As the Hebrew month of Tishrei begins to roll around, so do the Jewish High Holy days- Yom Kippur (sunset on September 22 this year) and Rosh Hashanah (sunset on September 13th this year) . As tradition has it, on the second day of Rosh Hashanah, which happens on the second day of Tishrei, G-d inscribes the Jewish people into three books- a book of the wicked, a book of the righteous and a book of the intermediate. Those in the book of the righteous are automatically inscribed in the Book of Life and are sealed to live in the next year. Those in the intermediate book have the 10 days between Rosh Hashanah and Yom Kippur to repent their sins and become righteous. The wicked aren't given a chance to repent and aren't inscribed in the book of life. On Yom Kippur, G-d seals the book of life and the fate of the Jewish people is sealed for the next year.
In thinking about the High Holy days myself, I can't help but think about my own health and my own mortality. About a month ago I had one of the scariest reactions I had ever had; not necessarily because of it's severity but because of the situation.
Last month, I had surgery on my neck to remove a benign lump that was on top of one of the peripheral lymph nodes in my neck. The procedure was simple but the doctor gave me general anesthesia because of it's proximity to my carotid artery. Luckily the surgery went great with no complications and I was sent home with my cousin to go "enjoy" the rest of my day. My cousin was kind enough to take me back to her house to keep an eye on me since the doctor said I couldn't be alone for 24 hours. I spent the first few hours back from the hospital playing with my cousins' dogs and eating cold popsicles in an attempt to make my sore throat feel better. Eventually, due to the remaining anesthesia in my system I fell asleep but my cousin woke me to give me pain medications since she said I was pulling at my bandage and wincing in my sleep. Because of the anesthesia still in my system I fell back into deep sleep after taking the pain meds. Unfortunately I started reacting to a food ingredient in the pain medication and I had an anaphylactic reaction in my sleep. Luckily my cousin heard me struggling to breathe, called 911 and was able to get me help. Had she not been there I would have slept right through the reaction and probably never would have woken up. I definitely have her to thank (as well as many other people) for my life.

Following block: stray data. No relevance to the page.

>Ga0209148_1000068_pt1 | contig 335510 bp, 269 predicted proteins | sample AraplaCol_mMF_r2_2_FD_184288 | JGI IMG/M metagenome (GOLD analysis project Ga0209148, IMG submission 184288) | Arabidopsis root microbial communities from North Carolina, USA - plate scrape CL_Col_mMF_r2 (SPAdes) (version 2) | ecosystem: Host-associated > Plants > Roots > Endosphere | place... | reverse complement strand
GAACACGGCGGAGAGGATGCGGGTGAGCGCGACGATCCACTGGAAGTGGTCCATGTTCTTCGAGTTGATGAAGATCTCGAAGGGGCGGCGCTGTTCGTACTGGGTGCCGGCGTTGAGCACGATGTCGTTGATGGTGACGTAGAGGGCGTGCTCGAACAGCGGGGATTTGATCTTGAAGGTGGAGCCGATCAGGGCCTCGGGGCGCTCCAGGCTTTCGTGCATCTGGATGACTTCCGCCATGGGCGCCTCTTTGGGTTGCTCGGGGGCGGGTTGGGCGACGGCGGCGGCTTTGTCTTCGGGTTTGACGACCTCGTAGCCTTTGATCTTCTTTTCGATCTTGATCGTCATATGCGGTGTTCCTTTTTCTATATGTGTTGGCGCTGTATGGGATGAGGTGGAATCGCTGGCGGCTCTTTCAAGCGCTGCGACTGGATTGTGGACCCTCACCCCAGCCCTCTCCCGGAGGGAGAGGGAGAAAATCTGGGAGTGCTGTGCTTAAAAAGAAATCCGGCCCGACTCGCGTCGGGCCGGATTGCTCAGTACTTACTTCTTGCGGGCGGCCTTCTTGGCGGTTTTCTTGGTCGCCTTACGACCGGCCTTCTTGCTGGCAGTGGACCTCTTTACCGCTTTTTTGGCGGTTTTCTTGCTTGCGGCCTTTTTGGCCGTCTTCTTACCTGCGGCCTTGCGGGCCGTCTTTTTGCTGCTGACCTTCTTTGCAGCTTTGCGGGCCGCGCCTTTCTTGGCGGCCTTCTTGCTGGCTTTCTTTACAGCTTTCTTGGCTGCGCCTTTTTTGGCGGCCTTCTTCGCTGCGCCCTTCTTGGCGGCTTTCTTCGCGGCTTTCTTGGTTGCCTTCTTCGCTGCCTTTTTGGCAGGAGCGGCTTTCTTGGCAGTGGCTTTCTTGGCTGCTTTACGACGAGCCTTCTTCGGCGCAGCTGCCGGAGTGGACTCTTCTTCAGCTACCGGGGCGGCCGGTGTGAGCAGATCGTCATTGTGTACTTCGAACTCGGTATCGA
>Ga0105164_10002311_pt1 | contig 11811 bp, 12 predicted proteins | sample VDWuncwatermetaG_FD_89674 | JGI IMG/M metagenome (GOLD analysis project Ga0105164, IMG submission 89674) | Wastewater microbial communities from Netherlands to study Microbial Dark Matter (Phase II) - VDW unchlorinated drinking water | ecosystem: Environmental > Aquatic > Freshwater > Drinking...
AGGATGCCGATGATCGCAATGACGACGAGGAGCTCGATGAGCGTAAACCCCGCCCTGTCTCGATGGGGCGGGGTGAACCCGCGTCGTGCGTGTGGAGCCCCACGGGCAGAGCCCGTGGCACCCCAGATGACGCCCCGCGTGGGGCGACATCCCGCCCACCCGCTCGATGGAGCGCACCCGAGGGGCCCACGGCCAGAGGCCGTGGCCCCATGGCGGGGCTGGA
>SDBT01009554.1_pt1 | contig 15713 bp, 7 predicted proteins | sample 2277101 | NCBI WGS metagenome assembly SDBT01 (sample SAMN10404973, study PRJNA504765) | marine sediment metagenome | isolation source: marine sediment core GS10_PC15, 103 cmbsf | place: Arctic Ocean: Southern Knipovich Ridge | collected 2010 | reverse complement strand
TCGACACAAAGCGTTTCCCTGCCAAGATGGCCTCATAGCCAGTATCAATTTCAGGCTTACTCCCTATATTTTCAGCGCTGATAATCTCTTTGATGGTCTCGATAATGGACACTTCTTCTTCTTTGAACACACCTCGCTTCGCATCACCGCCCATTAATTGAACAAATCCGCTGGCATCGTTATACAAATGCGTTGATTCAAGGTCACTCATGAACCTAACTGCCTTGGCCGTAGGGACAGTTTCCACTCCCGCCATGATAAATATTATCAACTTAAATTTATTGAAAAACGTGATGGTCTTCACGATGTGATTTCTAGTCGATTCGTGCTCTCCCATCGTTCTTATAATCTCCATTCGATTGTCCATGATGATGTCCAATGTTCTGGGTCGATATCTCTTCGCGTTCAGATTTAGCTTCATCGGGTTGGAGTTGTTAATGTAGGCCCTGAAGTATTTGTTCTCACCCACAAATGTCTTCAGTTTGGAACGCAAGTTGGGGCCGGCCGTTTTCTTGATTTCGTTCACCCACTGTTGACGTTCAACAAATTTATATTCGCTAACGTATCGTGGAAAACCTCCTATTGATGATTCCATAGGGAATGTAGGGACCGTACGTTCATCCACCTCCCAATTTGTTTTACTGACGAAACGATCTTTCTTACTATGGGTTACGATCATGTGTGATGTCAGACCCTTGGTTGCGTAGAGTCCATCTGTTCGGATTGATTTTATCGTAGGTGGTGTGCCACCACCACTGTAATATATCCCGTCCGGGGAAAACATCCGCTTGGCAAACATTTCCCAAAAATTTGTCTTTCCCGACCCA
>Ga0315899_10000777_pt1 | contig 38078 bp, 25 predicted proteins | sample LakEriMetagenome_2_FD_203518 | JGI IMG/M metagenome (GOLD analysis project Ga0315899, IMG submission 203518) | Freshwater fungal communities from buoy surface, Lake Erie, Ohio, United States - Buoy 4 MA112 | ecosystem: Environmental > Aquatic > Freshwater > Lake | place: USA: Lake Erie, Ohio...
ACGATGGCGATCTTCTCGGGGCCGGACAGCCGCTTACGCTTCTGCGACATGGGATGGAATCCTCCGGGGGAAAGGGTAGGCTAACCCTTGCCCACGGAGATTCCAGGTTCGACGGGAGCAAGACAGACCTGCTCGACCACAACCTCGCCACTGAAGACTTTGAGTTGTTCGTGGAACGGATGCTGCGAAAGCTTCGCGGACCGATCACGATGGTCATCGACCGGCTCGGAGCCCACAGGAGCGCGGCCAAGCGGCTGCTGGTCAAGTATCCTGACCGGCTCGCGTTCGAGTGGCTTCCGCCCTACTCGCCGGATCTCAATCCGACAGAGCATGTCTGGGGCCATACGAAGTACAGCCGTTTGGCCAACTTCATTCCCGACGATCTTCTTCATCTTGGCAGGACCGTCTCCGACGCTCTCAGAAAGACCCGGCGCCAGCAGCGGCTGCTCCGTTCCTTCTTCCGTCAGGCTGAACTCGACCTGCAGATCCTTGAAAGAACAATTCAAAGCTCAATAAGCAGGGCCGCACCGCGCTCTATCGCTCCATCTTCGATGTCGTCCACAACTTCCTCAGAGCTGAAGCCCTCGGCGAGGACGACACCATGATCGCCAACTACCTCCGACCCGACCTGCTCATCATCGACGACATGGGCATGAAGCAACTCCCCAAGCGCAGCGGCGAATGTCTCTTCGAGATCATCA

As Yom Kippur rolls around, I can't help but think about all of g-d's angels, including my parents, my friends, my old teachers, my old school nurse and all the health care professionals who have helped save me from anaphylaxis and bad asthma attacks. What if they hadn't been there and I succumbed to my conditions? Would that mean I am wicked? What about my loved ones who have passed, does that mean they were wicked?
Recently, a friend shared an article with me about faith and EMS. The article discussed the idea of G-d's plan (not a specific faith, but G-d in general) and how believing that G-d has a plan for everyone or that things happen for a reason can help pre-hospital providers rationalize and recover from some of the difficult things that they see. I guess I use that rationale for my own life too. I think G-d uses my health to show me that life isn't necessarily forever and that I should be thankful for every breath I get. (Dear G-d, if you are reading this, I think that I get the message and you can stop showing me now.)
I guess what I am trying to say is that no one is immortal. Good people and bad people die all of the time. Personally I try not to think about my own mortality too much but with life-treatening medical conditions it is definitely something I am reminded of too much.
I have big goals for myself and big dreams. I'm not going let food allergies and asthma be what puts me 6 feet under. I've still got lots of life left in me. That being said, the one thing that gives me comfort (in addition to my faith and all of the supportive people in my life) is that I try and live my life in the most righteous way I can. I don't have any special connections with G-d or special access to his books, but I am pretty confident I am not in the wicked book. My parent's and Quaker school raised me to be kind to others no matter who they are, to treat others with respect and dignity and to do the right thing. I know that I make mistakes and that sometimes I hurt those who I love. This Yom Kippur, like every other, I will be repenting my sins knowing that the guy up above is watching me and keeping me safe.